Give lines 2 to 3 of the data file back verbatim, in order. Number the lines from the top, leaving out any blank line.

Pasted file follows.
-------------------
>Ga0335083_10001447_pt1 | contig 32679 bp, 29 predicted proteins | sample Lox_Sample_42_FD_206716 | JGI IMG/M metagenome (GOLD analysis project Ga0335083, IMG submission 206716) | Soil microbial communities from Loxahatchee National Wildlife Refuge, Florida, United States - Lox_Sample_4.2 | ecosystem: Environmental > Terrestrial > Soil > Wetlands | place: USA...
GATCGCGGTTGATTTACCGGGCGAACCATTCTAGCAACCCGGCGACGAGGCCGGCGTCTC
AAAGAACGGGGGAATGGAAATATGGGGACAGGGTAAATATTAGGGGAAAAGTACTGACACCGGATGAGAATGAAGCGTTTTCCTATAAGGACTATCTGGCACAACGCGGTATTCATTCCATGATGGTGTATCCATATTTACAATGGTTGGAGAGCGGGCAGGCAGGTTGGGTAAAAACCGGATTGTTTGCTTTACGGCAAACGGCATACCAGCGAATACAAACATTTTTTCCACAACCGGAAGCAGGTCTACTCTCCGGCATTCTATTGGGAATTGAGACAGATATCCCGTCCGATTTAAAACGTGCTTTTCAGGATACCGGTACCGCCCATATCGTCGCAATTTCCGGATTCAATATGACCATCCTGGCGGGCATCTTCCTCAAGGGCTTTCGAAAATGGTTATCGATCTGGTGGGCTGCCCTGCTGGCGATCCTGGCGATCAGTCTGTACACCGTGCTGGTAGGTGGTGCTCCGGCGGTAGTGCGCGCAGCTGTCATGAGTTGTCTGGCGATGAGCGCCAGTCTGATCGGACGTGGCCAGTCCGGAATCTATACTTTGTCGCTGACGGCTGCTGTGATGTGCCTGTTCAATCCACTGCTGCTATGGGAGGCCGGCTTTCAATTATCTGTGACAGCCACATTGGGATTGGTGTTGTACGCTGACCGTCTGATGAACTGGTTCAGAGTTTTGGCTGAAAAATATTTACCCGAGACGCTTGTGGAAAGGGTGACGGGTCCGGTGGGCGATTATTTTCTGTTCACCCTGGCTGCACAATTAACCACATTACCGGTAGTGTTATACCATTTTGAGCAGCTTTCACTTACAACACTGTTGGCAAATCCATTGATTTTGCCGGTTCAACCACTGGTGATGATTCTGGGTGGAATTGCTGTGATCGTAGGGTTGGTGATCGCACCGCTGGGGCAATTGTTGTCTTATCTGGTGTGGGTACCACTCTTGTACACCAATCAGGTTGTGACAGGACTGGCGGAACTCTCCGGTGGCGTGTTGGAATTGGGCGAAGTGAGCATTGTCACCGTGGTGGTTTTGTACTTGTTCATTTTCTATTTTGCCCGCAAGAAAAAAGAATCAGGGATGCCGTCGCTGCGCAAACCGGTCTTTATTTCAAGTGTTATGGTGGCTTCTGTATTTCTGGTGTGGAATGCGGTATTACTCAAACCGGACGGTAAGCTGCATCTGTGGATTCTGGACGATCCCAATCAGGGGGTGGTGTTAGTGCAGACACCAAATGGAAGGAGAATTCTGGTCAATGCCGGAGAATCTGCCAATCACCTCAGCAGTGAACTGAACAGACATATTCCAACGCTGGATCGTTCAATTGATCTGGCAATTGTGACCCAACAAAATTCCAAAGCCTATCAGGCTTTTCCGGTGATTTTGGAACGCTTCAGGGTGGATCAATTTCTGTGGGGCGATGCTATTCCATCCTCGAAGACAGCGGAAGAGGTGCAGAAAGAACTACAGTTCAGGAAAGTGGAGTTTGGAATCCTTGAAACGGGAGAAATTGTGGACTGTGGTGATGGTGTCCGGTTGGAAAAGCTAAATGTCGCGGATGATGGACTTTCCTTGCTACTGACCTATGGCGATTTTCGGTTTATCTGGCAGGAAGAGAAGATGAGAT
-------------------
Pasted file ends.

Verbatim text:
GATCGCGGTTGATTTACCGGGCGAACCATTCTAGCAACCCGGCGACGAGGCCGGCGTCTC
AAAGAACGGGGGAATGGAAATATGGGGACAGGGTAAATATTAGGGGAAAAGTACTGACACCGGATGAGAATGAAGCGTTTTCCTATAAGGACTATCTGGCACAACGCGGTATTCATTCCATGATGGTGTATCCATATTTACAATGGTTGGAGAGCGGGCAGGCAGGTTGGGTAAAAACCGGATTGTTTGCTTTACGGCAAACGGCATACCAGCGAATACAAACATTTTTTCCACAACCGGAAGCAGGTCTACTCTCCGGCATTCTATTGGGAATTGAGACAGATATCCCGTCCGATTTAAAACGTGCTTTTCAGGATACCGGTACCGCCCATATCGTCGCAATTTCCGGATTCAATATGACCATCCTGGCGGGCATCTTCCTCAAGGGCTTTCGAAAATGGTTATCGATCTGGTGGGCTGCCCTGCTGGCGATCCTGGCGATCAGTCTGTACACCGTGCTGGTAGGTGGTGCTCCGGCGGTAGTGCGCGCAGCTGTCATGAGTTGTCTGGCGATGAGCGCCAGTCTGATCGGACGTGGCCAGTCCGGAATCTATACTTTGTCGCTGACGGCTGCTGTGATGTGCCTGTTCAATCCACTGCTGCTATGGGAGGCCGGCTTTCAATTATCTGTGACAGCCACATTGGGATTGGTGTTGTACGCTGACCGTCTGATGAACTGGTTCAGAGTTTTGGCTGAAAAATATTTACCCGAGACGCTTGTGGAAAGGGTGACGGGTCCGGTGGGCGATTATTTTCTGTTCACCCTGGCTGCACAATTAACCACATTACCGGTAGTGTTATACCATTTTGAGCAGCTTTCACTTACAACACTGTTGGCAAATCCATTGATTTTGCCGGTTCAACCACTGGTGATGATTCTGGGTGGAATTGCTGTGATCGTAGGGTTGGTGATCGCACCGCTGGGGCAATTGTTGTCTTATCTGGTGTGGGTACCACTCTTGTACACCAATCAGGTTGTGACAGGACTGGCGGAACTCTCCGGTGGCGTGTTGGAATTGGGCGAAGTGAGCATTGTCACCGTGGTGGTTTTGTACTTGTTCATTTTCTATTTTGCCCGCAAGAAAAAAGAATCAGGGATGCCGTCGCTGCGCAAACCGGTCTTTATTTCAAGTGTTATGGTGGCTTCTGTATTTCTGGTGTGGAATGCGGTATTACTCAAACCGGACGGTAAGCTGCATCTGTGGATTCTGGACGATCCCAATCAGGGGGTGGTGTTAGTGCAGACACCAAATGGAAGGAGAATTCTGGTCAATGCCGGAGAATCTGCCAATCACCTCAGCAGTGAACTGAACAGACATATTCCAACGCTGGATCGTTCAATTGATCTGGCAATTGTGACCCAACAAAATTCCAAAGCCTATCAGGCTTTTCCGGTGATTTTGGAACGCTTCAGGGTGGATCAATTTCTGTGGGGCGATGCTATTCCATCCTCGAAGACAGCGGAAGAGGTGCAGAAAGAACTACAGTTCAGGAAAGTGGAGTTTGGAATCCTTGAAACGGGAGAAATTGTGGACTGTGGTGATGGTGTCCGGTTGGAAAAGCTAAATGTCGCGGATGATGGACTTTCCTTGCTACTGACCTATGGCGATTTTCGGTTTATCTGGCAGGAAGAGAAGATGAGAT